Suburban leaders have proved themselves formidable foes; last year they led an organized, sustained public pressure campaign to force Hochul to retreat on a prior proposal that would have allowed single-family homeowners to legally rent out apartments in their attic, basement or garage, regardless of local zoning.


Why Liberals Hate People in the Suburbs, Chapter 957: They get so mad and unreasonable when you try to push them around for their own good and they don’t need that backyard anyway.

The second proposal that really has blood boiling concerns the Metropolitan Transportation Authority or MTA. That’s the public transportation behemoth that runs the buses, commuter line trains, subways, and ferries running into the city. And make no mistake, that’s what it’s predominantly for – transportation in, out, and around New York City for workers, tourists, and the like. If a train goes from one stop in a smaller town to another beyond the confines of the boroughs, it’s only because they are both on its route to the city.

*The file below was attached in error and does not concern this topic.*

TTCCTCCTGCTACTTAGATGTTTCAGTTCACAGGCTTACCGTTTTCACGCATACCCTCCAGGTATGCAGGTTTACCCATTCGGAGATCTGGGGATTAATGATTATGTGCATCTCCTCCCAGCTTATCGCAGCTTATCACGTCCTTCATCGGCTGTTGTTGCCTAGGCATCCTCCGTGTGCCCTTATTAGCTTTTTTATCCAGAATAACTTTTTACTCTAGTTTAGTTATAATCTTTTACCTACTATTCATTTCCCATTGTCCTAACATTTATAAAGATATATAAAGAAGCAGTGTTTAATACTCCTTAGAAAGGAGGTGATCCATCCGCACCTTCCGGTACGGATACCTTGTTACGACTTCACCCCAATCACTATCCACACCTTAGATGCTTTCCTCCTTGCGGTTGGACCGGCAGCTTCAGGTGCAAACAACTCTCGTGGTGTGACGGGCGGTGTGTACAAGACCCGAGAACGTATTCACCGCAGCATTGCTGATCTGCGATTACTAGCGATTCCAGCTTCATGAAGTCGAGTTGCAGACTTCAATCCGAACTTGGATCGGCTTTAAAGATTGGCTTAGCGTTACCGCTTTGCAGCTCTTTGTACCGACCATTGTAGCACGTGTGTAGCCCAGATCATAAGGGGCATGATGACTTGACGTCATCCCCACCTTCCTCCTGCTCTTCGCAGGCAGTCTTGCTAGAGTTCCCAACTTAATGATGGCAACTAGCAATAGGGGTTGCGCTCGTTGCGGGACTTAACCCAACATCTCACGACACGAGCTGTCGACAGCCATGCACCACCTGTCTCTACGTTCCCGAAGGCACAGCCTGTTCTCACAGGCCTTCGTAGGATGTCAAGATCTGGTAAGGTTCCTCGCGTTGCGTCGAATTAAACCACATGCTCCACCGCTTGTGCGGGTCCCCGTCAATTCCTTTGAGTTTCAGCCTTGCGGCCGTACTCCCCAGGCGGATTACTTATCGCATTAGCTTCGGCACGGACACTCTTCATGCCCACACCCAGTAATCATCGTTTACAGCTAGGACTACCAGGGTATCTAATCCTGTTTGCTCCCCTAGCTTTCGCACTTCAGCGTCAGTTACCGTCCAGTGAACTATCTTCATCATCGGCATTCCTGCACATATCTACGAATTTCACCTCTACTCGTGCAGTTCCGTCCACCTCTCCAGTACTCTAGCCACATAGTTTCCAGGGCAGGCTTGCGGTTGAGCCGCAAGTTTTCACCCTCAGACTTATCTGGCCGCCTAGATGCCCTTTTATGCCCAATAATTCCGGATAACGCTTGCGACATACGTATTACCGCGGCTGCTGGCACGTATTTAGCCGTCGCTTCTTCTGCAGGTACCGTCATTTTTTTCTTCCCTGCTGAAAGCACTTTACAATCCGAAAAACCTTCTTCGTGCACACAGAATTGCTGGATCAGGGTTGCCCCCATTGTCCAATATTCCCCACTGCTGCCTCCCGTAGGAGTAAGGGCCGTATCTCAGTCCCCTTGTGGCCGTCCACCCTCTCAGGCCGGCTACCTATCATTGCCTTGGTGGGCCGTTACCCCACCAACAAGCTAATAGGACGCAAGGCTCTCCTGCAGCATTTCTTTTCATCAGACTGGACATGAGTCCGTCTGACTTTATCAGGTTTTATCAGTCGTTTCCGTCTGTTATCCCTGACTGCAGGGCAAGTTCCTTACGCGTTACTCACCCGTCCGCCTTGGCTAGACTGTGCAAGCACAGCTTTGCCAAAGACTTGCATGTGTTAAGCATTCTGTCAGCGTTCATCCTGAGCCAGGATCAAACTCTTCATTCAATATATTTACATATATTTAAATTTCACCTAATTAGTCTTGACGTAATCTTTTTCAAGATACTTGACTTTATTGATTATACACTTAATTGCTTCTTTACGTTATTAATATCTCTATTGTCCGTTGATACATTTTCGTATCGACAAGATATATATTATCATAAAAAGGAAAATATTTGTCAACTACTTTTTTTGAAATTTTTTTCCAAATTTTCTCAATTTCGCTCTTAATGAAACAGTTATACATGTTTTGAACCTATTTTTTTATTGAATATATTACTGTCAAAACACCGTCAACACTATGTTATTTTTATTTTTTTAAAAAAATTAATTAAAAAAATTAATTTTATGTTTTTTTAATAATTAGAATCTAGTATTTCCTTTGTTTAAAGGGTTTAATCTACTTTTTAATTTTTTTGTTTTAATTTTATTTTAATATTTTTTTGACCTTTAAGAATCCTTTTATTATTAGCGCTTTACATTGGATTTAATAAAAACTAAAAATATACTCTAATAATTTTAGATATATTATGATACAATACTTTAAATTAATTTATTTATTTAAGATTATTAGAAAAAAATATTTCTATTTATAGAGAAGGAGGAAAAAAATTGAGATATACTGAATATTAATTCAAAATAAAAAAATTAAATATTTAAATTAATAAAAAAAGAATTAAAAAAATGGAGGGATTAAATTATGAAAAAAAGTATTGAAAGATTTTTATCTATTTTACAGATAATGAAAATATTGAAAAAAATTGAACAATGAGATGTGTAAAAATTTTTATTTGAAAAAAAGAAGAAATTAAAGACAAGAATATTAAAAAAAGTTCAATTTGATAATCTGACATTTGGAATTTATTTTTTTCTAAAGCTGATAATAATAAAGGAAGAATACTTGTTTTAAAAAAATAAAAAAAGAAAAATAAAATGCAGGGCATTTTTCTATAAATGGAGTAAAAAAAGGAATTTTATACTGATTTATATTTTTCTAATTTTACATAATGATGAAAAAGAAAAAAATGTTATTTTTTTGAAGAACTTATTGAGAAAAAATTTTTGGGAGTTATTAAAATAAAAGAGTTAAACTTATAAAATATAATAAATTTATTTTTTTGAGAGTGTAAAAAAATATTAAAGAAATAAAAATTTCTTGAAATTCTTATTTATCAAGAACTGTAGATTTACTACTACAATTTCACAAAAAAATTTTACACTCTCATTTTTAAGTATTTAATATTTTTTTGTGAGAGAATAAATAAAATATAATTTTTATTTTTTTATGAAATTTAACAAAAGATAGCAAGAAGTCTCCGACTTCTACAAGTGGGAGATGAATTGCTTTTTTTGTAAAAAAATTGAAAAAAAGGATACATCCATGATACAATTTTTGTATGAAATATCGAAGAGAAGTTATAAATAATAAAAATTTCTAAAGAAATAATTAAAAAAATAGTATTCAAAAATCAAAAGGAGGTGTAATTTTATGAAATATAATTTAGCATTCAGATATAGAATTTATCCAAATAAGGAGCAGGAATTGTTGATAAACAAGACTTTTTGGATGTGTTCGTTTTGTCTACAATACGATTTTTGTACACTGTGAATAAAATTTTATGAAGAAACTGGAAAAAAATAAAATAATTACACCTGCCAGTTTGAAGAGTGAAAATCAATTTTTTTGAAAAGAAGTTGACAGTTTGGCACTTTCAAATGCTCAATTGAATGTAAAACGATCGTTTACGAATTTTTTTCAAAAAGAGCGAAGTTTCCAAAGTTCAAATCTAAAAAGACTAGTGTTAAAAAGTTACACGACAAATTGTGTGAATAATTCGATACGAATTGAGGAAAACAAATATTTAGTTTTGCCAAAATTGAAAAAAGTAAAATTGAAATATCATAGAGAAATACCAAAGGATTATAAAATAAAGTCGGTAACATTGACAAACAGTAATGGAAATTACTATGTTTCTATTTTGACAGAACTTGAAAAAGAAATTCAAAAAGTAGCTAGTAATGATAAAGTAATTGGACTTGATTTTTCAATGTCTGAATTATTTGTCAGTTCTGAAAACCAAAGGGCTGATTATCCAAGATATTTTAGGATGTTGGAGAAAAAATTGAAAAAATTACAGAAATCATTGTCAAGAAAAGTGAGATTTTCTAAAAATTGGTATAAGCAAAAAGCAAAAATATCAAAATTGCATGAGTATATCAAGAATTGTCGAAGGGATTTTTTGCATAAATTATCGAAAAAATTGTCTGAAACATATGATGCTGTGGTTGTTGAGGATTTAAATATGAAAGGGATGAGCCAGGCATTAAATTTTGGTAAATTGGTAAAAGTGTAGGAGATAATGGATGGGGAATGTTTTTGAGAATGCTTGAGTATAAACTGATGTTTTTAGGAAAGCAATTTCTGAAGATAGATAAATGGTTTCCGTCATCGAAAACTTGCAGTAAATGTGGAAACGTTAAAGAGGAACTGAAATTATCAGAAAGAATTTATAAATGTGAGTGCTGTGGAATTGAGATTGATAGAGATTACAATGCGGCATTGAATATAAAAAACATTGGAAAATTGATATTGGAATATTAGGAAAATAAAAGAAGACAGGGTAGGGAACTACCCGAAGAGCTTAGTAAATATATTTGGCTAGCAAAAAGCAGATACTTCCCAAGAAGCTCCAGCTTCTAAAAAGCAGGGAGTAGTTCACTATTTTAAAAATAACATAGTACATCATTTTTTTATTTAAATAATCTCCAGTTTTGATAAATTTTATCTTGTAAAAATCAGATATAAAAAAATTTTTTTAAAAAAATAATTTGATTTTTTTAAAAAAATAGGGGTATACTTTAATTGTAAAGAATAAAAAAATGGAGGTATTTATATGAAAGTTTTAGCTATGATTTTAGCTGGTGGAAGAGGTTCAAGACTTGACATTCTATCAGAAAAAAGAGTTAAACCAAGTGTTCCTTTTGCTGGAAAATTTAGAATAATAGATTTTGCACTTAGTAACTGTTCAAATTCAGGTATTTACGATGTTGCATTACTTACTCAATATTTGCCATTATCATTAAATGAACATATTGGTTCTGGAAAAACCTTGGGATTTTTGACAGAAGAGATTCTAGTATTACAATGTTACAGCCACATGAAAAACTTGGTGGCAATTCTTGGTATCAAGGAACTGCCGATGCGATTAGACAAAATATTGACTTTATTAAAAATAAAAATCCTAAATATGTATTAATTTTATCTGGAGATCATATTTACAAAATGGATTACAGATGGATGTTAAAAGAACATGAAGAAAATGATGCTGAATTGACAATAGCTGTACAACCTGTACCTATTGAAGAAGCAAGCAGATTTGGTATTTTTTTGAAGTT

From the beginning of the pandemic, the MTA has suffered a ridership problem of epic proportions. Since the advent of consecutive, soft-on-crime mayors de Blasio and Adams, even with some employers beginning to encourage back-to-the-office, ridership of any of their offerings has not recovered by any significant measure.

Screencap MTA.info
Screencap MTA.info

I’ve highlighted the pandemic year of 2020 with a pink dot and, as you can clearly see, 2021 is barely off those lows, less mind anywhere near their 2016 ridership numbers.

A good portion of the explanation is that the city is, for all intents and purposes, dead. To illustrate just how empty, my little brother took this picture at 7 a.m. on a Thursday morning only 3 weeks ago.